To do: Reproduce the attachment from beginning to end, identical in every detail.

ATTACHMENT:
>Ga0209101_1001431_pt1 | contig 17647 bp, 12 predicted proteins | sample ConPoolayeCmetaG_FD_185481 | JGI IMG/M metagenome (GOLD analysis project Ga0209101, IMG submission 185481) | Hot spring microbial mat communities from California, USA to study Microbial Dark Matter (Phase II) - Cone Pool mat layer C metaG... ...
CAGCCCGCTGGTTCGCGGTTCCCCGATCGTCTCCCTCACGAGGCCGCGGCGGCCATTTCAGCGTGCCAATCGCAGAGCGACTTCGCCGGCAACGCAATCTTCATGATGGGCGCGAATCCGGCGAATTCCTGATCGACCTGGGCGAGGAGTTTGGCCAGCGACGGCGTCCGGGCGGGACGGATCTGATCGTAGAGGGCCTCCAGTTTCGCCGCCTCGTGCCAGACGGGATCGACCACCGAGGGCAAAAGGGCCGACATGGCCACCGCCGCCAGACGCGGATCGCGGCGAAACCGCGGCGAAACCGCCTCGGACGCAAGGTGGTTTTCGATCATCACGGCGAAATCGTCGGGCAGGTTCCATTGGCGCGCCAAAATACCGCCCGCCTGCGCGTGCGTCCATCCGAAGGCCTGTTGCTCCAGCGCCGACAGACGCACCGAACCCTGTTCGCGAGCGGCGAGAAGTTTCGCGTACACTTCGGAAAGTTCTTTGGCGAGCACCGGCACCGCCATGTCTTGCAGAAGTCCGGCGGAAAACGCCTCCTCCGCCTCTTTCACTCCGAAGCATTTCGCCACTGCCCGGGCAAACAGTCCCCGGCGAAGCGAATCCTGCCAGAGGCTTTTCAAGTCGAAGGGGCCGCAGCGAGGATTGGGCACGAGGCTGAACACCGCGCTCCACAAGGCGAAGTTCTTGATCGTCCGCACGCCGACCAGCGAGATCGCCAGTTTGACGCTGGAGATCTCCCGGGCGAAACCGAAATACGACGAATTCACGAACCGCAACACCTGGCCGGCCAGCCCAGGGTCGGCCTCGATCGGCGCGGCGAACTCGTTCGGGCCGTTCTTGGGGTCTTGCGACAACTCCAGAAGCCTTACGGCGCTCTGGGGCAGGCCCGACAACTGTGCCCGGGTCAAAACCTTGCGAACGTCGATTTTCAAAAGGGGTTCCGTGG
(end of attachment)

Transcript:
>Ga0209101_1001431_pt1 | contig 17647 bp, 12 predicted proteins | sample ConPoolayeCmetaG_FD_185481 | JGI IMG/M metagenome (GOLD analysis project Ga0209101, IMG submission 185481) | Hot spring microbial mat communities from California, USA to study Microbial Dark Matter (Phase II) - Cone Pool mat layer C metaG... ...
CAGCCCGCTGGTTCGCGGTTCCCCGATCGTCTCCCTCACGAGGCCGCGGCGGCCATTTCAGCGTGCCAATCGCAGAGCGACTTCGCCGGCAACGCAATCTTCATGATGGGCGCGAATCCGGCGAATTCCTGATCGACCTGGGCGAGGAGTTTGGCCAGCGACGGCGTCCGGGCGGGACGGATCTGATCGTAGAGGGCCTCCAGTTTCGCCGCCTCGTGCCAGACGGGATCGACCACCGAGGGCAAAAGGGCCGACATGGCCACCGCCGCCAGACGCGGATCGCGGCGAAACCGCGGCGAAACCGCCTCGGACGCAAGGTGGTTTTCGATCATCACGGCGAAATCGTCGGGCAGGTTCCATTGGCGCGCCAAAATACCGCCCGCCTGCGCGTGCGTCCATCCGAAGGCCTGTTGCTCCAGCGCCGACAGACGCACCGAACCCTGTTCGCGAGCGGCGAGAAGTTTCGCGTACACTTCGGAAAGTTCTTTGGCGAGCACCGGCACCGCCATGTCTTGCAGAAGTCCGGCGGAAAACGCCTCCTCCGCCTCTTTCACTCCGAAGCATTTCGCCACTGCCCGGGCAAACAGTCCCCGGCGAAGCGAATCCTGCCAGAGGCTTTTCAAGTCGAAGGGGCCGCAGCGAGGATTGGGCACGAGGCTGAACACCGCGCTCCACAAGGCGAAGTTCTTGATCGTCCGCACGCCGACCAGCGAGATCGCCAGTTTGACGCTGGAGATCTCCCGGGCGAAACCGAAATACGACGAATTCACGAACCGCAACACCTGGCCGGCCAGCCCAGGGTCGGCCTCGATCGGCGCGGCGAACTCGTTCGGGCCGTTCTTGGGGTCTTGCGACAACTCCAGAAGCCTTACGGCGCTCTGGGGCAGGCCCGACAACTGTGCCCGGGTCAAAACCTTGCGAACGTCGATTTTCAAAAGGGGTTCCGTGG